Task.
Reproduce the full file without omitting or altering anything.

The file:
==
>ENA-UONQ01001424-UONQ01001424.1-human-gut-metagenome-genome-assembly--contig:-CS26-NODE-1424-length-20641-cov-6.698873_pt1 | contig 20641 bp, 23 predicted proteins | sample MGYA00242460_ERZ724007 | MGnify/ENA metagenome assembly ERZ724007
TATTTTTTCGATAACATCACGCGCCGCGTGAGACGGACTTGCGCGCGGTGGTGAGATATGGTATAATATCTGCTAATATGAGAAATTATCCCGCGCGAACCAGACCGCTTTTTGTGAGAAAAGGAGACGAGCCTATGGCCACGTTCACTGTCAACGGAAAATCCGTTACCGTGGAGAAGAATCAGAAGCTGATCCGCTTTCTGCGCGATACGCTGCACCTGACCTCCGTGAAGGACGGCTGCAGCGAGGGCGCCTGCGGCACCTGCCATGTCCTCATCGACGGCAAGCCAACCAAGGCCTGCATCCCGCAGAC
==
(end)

>ENA-UONQ01001424-UONQ01001424.1-human-gut-metagenome-genome-assembly--contig:-CS26-NODE-1424-length-20641-cov-6.698873_pt1 | contig 20641 bp, 23 predicted proteins | sample MGYA00242460_ERZ724007 | MGnify/ENA metagenome assembly ERZ724007
TATTTTTTCGATAACATCACGCGCCGCGTGAGACGGACTTGCGCGCGGTGGTGAGATATGGTATAATATCTGCTAATATGAGAAATTATCCCGCGCGAACCAGACCGCTTTTTGTGAGAAAAGGAGACGAGCCTATGGCCACGTTCACTGTCAACGGAAAATCCGTTACCGTGGAGAAGAATCAGAAGCTGATCCGCTTTCTGCGCGATACGCTGCACCTGACCTCCGTGAAGGACGGCTGCAGCGAGGGCGCCTGCGGCACCTGCCATGTCCTCATCGACGGCAAGCCAACCAAGGCCTGCATCCCGCAGAC